One phrase I never really heard growing up, or really until the last 10 to 12 years or so, is the terminology “world view.” According to the American Scientific Affiliation, one of its definitions is the following:
“A world view is a mental model of reality — a framework of ideas & attitudes about the world, ourselves, and life, a comprehensive system of beliefs…”
Recently I attended a workshop co-sponsored by OutFront Minnesota and Minnesotans United for All Families. It happened to be just after the November election, in which MN became the first state to block a constitutional amendment preserving traditional marriage. These two groups, working in tandem, had much to do with this election result. The purpose of the workshop was to then discuss next steps towards same-sex marriage becoming legalized in MN.
I attended for a couple of reasons: one, I have great sympathy/empathy for my fellow brothers and sisters within the LGBT/SSA community, many of whom wish to see non-traditional marriages come to pass in our state and nation. And, candidly, during the months this summer and fall when I was away from traditional Catholicism, I found myself increasingly on their side of this issue. I would here clarify that I now once again fully accept the traditional Catholic view of marriage being between one man and one woman, both on a civil and moral level.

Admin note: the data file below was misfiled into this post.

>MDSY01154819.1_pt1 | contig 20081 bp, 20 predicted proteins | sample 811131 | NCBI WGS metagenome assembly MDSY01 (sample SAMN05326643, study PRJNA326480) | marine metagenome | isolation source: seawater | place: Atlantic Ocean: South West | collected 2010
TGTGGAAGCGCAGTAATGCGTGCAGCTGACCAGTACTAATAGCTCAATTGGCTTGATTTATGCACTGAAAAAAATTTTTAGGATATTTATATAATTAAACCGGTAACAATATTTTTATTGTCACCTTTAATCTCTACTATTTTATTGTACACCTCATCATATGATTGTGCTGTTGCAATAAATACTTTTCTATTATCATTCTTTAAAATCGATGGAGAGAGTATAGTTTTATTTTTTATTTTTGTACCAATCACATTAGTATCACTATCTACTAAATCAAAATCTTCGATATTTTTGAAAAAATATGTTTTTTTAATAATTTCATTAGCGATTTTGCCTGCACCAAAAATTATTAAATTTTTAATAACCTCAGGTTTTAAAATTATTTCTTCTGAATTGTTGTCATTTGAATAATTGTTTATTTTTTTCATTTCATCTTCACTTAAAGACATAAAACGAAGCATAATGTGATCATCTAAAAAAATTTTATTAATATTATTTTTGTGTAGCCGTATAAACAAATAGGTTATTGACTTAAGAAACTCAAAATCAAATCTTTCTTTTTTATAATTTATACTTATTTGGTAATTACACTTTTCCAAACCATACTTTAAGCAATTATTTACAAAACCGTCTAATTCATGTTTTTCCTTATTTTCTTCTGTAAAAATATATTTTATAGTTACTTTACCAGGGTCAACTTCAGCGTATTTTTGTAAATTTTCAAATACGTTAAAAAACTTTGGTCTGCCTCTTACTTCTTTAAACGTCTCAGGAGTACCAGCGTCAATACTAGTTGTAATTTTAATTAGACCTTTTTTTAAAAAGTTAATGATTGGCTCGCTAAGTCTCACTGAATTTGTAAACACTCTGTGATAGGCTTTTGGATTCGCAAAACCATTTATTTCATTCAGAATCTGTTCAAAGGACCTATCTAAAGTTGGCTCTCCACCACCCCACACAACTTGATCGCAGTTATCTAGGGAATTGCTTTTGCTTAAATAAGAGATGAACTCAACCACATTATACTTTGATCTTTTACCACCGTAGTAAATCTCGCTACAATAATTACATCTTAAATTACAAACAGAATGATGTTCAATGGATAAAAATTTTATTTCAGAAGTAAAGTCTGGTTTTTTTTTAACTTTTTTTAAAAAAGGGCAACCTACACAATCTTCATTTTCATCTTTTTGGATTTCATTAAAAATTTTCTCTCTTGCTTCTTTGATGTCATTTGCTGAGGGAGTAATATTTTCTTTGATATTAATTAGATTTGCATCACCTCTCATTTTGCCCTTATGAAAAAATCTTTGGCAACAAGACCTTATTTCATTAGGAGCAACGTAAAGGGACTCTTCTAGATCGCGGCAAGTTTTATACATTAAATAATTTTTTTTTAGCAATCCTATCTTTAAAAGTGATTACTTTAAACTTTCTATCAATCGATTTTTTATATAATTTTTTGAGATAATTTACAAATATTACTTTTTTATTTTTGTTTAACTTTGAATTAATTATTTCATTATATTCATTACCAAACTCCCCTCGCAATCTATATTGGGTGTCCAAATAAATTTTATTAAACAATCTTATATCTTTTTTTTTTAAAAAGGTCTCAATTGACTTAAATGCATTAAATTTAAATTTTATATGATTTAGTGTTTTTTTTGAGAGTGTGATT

In any case, the workshop just happened to be two short days after I returned once and for all solidly to Roman Catholicism. I was already signed up, it was paid for, and I thought perhaps it would be wise for me to attend while I was still an “insider” so to speak. I also very frankly had yet to work through my understanding of Church authority once again, and I would still submit that the Church at times has some blinders when it comes to the real needs and concerns of same-sex attracted individuals.